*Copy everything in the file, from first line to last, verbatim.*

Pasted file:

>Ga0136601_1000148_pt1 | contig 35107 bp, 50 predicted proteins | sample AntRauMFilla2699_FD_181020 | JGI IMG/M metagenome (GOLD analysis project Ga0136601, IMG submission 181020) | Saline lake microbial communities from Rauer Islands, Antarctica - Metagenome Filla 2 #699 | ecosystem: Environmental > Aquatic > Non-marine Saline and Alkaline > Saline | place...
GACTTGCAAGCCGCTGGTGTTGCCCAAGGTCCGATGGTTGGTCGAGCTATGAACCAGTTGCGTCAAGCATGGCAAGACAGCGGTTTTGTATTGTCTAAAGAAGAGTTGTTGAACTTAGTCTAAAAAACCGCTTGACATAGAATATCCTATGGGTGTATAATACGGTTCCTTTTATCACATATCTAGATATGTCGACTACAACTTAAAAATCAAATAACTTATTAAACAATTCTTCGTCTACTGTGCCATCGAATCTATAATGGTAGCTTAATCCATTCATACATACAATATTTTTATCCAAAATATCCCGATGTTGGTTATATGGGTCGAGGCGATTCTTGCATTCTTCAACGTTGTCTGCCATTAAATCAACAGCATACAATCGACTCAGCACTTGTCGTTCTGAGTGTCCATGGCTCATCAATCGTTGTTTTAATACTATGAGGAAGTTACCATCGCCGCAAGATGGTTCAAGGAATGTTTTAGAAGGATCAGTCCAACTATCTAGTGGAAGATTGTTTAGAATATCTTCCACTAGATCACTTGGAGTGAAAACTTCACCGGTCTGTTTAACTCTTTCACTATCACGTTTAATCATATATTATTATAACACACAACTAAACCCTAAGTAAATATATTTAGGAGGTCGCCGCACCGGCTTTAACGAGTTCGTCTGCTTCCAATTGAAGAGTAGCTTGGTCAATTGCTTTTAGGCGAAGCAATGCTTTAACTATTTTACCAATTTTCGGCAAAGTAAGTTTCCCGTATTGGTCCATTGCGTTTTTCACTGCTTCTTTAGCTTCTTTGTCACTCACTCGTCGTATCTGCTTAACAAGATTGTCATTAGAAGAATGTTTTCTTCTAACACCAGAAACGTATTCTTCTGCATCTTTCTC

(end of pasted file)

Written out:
>Ga0136601_1000148_pt1 | contig 35107 bp, 50 predicted proteins | sample AntRauMFilla2699_FD_181020 | JGI IMG/M metagenome (GOLD analysis project Ga0136601, IMG submission 181020) | Saline lake microbial communities from Rauer Islands, Antarctica - Metagenome Filla 2 #699 | ecosystem: Environmental > Aquatic > Non-marine Saline and Alkaline > Saline | place...
GACTTGCAAGCCGCTGGTGTTGCCCAAGGTCCGATGGTTGGTCGAGCTATGAACCAGTTGCGTCAAGCATGGCAAGACAGCGGTTTTGTATTGTCTAAAGAAGAGTTGTTGAACTTAGTCTAAAAAACCGCTTGACATAGAATATCCTATGGGTGTATAATACGGTTCCTTTTATCACATATCTAGATATGTCGACTACAACTTAAAAATCAAATAACTTATTAAACAATTCTTCGTCTACTGTGCCATCGAATCTATAATGGTAGCTTAATCCATTCATACATACAATATTTTTATCCAAAATATCCCGATGTTGGTTATATGGGTCGAGGCGATTCTTGCATTCTTCAACGTTGTCTGCCATTAAATCAACAGCATACAATCGACTCAGCACTTGTCGTTCTGAGTGTCCATGGCTCATCAATCGTTGTTTTAATACTATGAGGAAGTTACCATCGCCGCAAGATGGTTCAAGGAATGTTTTAGAAGGATCAGTCCAACTATCTAGTGGAAGATTGTTTAGAATATCTTCCACTAGATCACTTGGAGTGAAAACTTCACCGGTCTGTTTAACTCTTTCACTATCACGTTTAATCATATATTATTATAACACACAACTAAACCCTAAGTAAATATATTTAGGAGGTCGCCGCACCGGCTTTAACGAGTTCGTCTGCTTCCAATTGAAGAGTAGCTTGGTCAATTGCTTTTAGGCGAAGCAATGCTTTAACTATTTTACCAATTTTCGGCAAAGTAAGTTTCCCGTATTGGTCCATTGCGTTTTTCACTGCTTCTTTAGCTTCTTTGTCACTCACTCGTCGTATCTGCTTAACAAGATTGTCATTAGAAGAATGTTTTCTTCTAACACCAGAAACGTATTCTTCTGCATCTTTCTC